In September 2008, ASA signed an Alliance with the Occupational Safety and Health Administration (OSHA) to provide ASA’s members with information, guidance, and access to training resources that will help them protect employees’ health and safety by addressing exposure to hazards associated with material handling, forklift operations and hazard communication. This article is the first in a series designed to help ASA members embark on a path to an effective safety program – one step at a time.

This all sounds good but how to begin? What is step one? The first step is for you, the Management Team, to decide to incorporate safety into your corporate culture. This is the most basic and fundamental decision and commitment that must be made. Once the Management Team commits to the concept of safety and its importance, the next steps come easily and logically. 

The Management Team must determine their status with respect to safety and OSHA compliance.  What is your experience modifier if you have one?  This will help you to understand where you stand in relation to others in the same industry.  If you do not know what your experience modifier is, talk with your insurance agent to get your current information.  Review what has happened in the past by gathering data from incidents for the last five years.  This data is available from workers’ compensation submissions to your insurance carrier or your OSHA 300 logs. This information provides you with an awareness of past events and can point to trends.  

For example, is there a specific area where more injuries occur, are accidents occurring at the beginning or end of a shift, or are employees performing one specific task when injured? Examination of work stations where many of the injuries have occurred may be useful, or observation of work processes may yield important information which can explain why so many injuries are occurring. The Management Team may want to turn to their insurance carrier’s safety engineers or private safety engineers for assistance in trend analysis, hazard assessment and recommendations for modification of processes to reverse the trends that were found.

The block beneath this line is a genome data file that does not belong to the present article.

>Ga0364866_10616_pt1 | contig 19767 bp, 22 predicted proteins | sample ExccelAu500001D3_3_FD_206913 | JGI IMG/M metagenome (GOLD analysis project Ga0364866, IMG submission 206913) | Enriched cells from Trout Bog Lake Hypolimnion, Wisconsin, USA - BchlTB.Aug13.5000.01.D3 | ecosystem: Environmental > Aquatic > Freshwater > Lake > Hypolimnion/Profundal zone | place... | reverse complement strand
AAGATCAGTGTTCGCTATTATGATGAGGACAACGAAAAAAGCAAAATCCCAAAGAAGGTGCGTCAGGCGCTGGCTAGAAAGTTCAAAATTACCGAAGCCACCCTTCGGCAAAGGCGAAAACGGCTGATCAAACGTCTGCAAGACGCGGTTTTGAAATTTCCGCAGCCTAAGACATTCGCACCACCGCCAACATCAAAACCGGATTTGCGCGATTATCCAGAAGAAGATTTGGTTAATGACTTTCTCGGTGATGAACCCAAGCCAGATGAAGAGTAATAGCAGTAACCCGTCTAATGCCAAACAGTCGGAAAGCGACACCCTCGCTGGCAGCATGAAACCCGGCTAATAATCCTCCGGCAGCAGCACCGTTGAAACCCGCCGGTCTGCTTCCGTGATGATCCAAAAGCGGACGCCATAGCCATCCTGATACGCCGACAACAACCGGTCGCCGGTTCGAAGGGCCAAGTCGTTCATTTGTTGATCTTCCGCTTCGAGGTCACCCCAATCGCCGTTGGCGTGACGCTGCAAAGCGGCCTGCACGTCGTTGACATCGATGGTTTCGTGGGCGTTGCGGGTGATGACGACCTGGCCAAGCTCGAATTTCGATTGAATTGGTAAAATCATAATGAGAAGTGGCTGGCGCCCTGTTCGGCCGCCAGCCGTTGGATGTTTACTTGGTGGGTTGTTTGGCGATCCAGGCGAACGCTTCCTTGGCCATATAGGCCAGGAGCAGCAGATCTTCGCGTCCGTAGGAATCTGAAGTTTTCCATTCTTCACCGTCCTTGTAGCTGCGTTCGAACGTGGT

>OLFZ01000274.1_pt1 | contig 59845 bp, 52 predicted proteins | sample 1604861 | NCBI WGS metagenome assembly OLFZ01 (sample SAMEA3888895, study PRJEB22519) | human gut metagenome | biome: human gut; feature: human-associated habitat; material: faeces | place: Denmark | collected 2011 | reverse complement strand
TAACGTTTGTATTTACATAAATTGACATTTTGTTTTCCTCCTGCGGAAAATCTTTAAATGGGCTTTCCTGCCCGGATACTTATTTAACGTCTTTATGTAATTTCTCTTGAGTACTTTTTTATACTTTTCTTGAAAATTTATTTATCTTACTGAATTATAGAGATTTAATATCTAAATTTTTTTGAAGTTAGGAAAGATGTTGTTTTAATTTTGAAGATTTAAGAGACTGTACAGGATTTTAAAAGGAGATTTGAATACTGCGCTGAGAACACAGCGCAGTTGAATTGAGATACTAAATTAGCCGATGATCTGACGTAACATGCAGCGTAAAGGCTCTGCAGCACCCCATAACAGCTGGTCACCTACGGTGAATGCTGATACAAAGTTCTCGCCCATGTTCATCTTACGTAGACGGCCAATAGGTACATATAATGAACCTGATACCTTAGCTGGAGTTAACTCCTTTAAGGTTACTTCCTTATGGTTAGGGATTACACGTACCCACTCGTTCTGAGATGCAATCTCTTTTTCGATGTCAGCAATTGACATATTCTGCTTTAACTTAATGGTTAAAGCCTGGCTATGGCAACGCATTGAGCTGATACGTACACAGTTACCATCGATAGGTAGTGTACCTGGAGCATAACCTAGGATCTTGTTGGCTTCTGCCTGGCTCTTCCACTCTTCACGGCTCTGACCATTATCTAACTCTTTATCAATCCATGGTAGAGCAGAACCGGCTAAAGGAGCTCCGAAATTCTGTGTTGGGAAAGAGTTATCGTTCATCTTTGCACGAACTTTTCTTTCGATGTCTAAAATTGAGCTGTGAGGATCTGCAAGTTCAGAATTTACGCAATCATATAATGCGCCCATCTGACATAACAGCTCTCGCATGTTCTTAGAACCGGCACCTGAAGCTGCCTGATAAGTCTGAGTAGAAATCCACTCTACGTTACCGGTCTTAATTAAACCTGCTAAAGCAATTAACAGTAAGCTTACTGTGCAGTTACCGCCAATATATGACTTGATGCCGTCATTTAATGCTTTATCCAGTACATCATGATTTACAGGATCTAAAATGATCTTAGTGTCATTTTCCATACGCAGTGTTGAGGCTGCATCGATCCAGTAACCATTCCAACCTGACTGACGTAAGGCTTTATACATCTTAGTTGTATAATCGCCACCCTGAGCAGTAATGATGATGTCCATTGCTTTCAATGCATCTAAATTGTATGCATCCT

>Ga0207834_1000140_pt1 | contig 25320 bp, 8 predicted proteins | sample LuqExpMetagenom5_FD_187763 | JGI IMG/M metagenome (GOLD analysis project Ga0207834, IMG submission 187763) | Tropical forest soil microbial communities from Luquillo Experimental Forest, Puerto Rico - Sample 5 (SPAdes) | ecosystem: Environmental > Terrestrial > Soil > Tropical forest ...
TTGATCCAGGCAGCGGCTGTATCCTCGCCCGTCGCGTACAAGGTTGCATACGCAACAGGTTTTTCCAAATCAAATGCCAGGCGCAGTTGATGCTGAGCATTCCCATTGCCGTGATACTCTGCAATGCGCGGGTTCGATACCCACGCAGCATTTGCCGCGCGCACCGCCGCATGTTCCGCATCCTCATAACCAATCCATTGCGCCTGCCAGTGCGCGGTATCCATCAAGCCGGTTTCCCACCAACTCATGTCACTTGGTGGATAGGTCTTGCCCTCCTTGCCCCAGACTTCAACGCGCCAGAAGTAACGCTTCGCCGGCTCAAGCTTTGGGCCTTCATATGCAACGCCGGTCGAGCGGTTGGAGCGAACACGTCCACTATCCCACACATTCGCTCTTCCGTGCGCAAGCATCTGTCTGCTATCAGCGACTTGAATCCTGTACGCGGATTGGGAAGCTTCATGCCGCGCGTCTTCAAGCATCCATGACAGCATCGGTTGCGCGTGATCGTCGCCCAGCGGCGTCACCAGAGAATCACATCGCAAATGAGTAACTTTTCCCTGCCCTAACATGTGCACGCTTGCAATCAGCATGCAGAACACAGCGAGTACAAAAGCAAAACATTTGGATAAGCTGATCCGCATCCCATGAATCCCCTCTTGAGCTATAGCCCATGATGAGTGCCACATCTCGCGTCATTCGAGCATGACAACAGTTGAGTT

The Management Team must also determine how fully they are complying with OSHA requirements and recommendations. The compliance calendar the Safety Committee is currently developing can be a first step in this area. Click on the Safety Training button on ASA home page to find information on specific requirements for your industry.  Safety Engineers can also provide useful compliance guidance.

Once the initial assessment is completed, the Management Team must properly allocate resources to cover the projected implementation costs of the safety program. This upfront cost can be tempered by the realization that, according to studies, for every dollar you invest in safety, you can expect a $4 to $6 return. Implementation costs may include such items as training materials and seminars, modification of work stations, purchase of personal protective equipment, purchase of equipment to enhance safety in the performance of jobs, and employees’ time away from the job to participate in training or planning. 

The Management Team is now ready to begin communicating their commitment to safety through a kick-off campaign as well as involving employees in the program through the formation of a Safety Team. The Safety Team should be made up of both managers and employees selected either from volunteers or through recommendations from managers. The Safety Team members will be the leaders of the safety effort and serve as champions of the cause for safety. The responsibilities of the Safety Team include such things as reviewing the results of the management assessment and conducting more refined hazard assessments and compliance evaluations, developing and implementing a plan to meet the identified safety and compliance needs of the Company and assessing the effectiveness of the plan implementation.  

Education tools have been developed to assist you with your safety efforts.  These tools are called Toolbox Talks and can be found onwww.asa.netby clicking on the Safety Training button on the home page. There is one for supervisory personnel who will be conducting the Toolbox Talks and discusses how to most effectively use the Toolbox Talk templates. Another Toolbox Talk is entitled “Making Safety a Priority” and can be used in your kick-off campaign.

Incorporating safety into the culture of an organization takes time and energy but proves its worth in company after company. Take it one step at a time and you will find yourself on the path to an effective safety program, greater productivity and a better bottom line.